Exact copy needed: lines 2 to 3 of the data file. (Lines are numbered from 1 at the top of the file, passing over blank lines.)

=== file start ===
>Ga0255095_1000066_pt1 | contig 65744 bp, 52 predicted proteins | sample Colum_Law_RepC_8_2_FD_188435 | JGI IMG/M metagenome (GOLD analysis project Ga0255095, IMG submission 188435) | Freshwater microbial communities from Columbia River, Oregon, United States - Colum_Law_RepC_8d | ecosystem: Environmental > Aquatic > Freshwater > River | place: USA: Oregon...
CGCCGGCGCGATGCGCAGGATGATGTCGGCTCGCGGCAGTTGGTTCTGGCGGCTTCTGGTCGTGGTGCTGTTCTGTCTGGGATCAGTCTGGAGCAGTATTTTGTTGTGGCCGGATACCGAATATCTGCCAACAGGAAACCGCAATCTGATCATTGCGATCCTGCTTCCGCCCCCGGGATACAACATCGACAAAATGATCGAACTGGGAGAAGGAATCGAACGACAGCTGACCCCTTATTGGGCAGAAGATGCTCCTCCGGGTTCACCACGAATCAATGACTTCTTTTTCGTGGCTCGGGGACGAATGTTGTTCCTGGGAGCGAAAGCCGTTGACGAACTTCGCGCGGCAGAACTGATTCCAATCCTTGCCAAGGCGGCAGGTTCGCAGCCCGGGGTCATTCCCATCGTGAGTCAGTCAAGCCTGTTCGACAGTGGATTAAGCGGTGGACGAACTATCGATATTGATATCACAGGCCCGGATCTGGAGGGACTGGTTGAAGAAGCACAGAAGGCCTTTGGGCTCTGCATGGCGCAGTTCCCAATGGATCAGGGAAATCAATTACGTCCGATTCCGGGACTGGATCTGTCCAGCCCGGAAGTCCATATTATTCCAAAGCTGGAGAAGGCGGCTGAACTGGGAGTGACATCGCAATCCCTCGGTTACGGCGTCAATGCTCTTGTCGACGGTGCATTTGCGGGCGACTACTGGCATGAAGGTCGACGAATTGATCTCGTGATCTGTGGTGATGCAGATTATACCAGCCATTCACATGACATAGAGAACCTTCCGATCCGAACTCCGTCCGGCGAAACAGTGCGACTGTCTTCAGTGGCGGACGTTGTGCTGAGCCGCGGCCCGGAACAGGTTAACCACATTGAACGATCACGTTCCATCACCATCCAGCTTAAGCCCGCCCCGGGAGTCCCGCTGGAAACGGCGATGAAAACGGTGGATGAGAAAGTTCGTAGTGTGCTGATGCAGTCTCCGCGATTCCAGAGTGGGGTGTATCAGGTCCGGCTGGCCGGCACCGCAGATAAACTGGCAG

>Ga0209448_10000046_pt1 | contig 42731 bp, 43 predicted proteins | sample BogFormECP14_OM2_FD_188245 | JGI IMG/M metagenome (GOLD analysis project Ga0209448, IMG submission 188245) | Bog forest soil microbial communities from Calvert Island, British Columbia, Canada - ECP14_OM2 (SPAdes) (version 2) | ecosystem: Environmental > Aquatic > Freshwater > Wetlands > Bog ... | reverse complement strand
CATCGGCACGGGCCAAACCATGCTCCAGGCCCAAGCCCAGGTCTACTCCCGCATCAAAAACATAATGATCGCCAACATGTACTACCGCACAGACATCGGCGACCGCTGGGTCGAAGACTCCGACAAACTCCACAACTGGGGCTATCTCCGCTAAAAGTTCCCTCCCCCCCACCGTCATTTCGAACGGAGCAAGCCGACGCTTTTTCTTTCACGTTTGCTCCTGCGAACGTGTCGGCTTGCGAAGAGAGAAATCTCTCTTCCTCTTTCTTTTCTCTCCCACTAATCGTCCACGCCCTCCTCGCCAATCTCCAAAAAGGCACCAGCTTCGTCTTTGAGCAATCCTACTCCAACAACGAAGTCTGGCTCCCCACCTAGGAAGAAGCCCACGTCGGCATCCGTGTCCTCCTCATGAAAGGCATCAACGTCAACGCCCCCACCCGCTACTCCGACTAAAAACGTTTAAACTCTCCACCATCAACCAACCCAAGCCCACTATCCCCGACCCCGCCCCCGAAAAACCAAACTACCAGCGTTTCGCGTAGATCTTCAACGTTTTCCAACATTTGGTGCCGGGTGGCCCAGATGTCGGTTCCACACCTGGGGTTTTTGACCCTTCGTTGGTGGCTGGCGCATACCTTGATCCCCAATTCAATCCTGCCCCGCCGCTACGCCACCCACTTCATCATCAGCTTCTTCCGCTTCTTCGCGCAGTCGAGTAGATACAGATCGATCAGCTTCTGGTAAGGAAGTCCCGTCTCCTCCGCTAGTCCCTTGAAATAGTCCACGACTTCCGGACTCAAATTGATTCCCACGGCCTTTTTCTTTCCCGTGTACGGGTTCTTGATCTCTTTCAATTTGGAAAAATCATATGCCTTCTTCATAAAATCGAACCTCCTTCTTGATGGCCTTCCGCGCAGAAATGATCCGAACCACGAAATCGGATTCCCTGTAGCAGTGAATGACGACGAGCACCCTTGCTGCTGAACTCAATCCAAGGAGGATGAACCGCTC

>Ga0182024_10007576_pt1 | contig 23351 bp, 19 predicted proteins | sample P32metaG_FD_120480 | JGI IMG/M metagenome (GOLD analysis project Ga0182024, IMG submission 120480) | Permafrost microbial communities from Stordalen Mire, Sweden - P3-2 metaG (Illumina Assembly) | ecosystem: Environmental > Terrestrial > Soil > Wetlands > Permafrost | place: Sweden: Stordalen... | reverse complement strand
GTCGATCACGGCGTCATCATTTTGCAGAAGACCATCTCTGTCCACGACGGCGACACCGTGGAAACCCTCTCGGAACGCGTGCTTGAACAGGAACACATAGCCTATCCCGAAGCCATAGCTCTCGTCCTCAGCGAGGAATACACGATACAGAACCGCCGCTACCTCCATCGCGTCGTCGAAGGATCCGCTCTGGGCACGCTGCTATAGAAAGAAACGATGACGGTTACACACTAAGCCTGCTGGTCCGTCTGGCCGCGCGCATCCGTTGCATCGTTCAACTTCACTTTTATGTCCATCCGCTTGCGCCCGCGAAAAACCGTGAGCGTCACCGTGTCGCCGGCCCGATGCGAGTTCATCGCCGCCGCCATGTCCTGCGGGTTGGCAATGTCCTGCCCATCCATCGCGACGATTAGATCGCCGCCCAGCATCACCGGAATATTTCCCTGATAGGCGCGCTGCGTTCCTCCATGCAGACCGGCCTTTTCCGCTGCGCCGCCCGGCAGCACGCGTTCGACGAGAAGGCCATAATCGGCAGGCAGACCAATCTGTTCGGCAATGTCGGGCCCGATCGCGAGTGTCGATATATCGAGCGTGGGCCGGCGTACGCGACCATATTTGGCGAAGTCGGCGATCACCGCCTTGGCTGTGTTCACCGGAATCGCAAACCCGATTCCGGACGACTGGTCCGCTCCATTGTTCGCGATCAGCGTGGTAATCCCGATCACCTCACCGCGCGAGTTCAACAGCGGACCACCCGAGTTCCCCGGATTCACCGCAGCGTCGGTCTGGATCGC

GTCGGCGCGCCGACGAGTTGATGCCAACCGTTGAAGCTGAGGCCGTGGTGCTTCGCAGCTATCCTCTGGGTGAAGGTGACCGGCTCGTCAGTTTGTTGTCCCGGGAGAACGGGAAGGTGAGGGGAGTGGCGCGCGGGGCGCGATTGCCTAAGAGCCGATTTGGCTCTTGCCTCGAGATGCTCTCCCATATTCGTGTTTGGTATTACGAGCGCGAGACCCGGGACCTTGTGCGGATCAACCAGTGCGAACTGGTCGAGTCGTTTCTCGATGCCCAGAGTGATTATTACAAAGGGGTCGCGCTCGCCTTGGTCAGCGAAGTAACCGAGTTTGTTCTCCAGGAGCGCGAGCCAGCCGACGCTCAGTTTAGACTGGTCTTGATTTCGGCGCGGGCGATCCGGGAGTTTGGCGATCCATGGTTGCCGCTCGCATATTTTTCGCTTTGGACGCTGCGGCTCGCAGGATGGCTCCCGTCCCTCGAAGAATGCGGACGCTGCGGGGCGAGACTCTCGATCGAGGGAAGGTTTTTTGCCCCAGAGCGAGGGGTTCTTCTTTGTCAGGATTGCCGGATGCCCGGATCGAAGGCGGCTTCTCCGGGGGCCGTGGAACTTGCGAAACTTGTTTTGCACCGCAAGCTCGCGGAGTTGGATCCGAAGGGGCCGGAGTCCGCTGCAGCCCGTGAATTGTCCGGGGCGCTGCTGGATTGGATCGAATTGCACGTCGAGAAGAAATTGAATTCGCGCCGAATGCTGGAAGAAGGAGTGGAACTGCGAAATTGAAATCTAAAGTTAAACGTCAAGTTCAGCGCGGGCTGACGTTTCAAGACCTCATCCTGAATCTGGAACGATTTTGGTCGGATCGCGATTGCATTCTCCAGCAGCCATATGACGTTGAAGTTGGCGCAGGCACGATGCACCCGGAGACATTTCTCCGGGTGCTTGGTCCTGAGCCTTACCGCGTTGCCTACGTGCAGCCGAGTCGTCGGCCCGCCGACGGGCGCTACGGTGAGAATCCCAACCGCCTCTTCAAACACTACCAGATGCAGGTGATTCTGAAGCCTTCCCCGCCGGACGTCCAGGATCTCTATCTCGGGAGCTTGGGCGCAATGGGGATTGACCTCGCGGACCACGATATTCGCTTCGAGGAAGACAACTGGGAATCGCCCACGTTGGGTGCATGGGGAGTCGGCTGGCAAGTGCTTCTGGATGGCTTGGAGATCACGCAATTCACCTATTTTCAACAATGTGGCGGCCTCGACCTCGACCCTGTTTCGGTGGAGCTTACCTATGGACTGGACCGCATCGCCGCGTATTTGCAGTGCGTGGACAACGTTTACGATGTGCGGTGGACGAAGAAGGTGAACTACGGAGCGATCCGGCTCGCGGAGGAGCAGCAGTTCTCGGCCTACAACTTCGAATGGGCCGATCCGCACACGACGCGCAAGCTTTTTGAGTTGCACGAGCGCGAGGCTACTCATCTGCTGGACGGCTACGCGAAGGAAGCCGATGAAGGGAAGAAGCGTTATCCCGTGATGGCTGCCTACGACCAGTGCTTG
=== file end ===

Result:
CGCCGGCGCGATGCGCAGGATGATGTCGGCTCGCGGCAGTTGGTTCTGGCGGCTTCTGGTCGTGGTGCTGTTCTGTCTGGGATCAGTCTGGAGCAGTATTTTGTTGTGGCCGGATACCGAATATCTGCCAACAGGAAACCGCAATCTGATCATTGCGATCCTGCTTCCGCCCCCGGGATACAACATCGACAAAATGATCGAACTGGGAGAAGGAATCGAACGACAGCTGACCCCTTATTGGGCAGAAGATGCTCCTCCGGGTTCACCACGAATCAATGACTTCTTTTTCGTGGCTCGGGGACGAATGTTGTTCCTGGGAGCGAAAGCCGTTGACGAACTTCGCGCGGCAGAACTGATTCCAATCCTTGCCAAGGCGGCAGGTTCGCAGCCCGGGGTCATTCCCATCGTGAGTCAGTCAAGCCTGTTCGACAGTGGATTAAGCGGTGGACGAACTATCGATATTGATATCACAGGCCCGGATCTGGAGGGACTGGTTGAAGAAGCACAGAAGGCCTTTGGGCTCTGCATGGCGCAGTTCCCAATGGATCAGGGAAATCAATTACGTCCGATTCCGGGACTGGATCTGTCCAGCCCGGAAGTCCATATTATTCCAAAGCTGGAGAAGGCGGCTGAACTGGGAGTGACATCGCAATCCCTCGGTTACGGCGTCAATGCTCTTGTCGACGGTGCATTTGCGGGCGACTACTGGCATGAAGGTCGACGAATTGATCTCGTGATCTGTGGTGATGCAGATTATACCAGCCATTCACATGACATAGAGAACCTTCCGATCCGAACTCCGTCCGGCGAAACAGTGCGACTGTCTTCAGTGGCGGACGTTGTGCTGAGCCGCGGCCCGGAACAGGTTAACCACATTGAACGATCACGTTCCATCACCATCCAGCTTAAGCCCGCCCCGGGAGTCCCGCTGGAAACGGCGATGAAAACGGTGGATGAGAAAGTTCGTAGTGTGCTGATGCAGTCTCCGCGATTCCAGAGTGGGGTGTATCAGGTCCGGCTGGCCGGCACCGCAGATAAACTGGCAG

>Ga0209448_10000046_pt1 | contig 42731 bp, 43 predicted proteins | sample BogFormECP14_OM2_FD_188245 | JGI IMG/M metagenome (GOLD analysis project Ga0209448, IMG submission 188245) | Bog forest soil microbial communities from Calvert Island, British Columbia, Canada - ECP14_OM2 (SPAdes) (version 2) | ecosystem: Environmental > Aquatic > Freshwater > Wetlands > Bog ... | reverse complement strand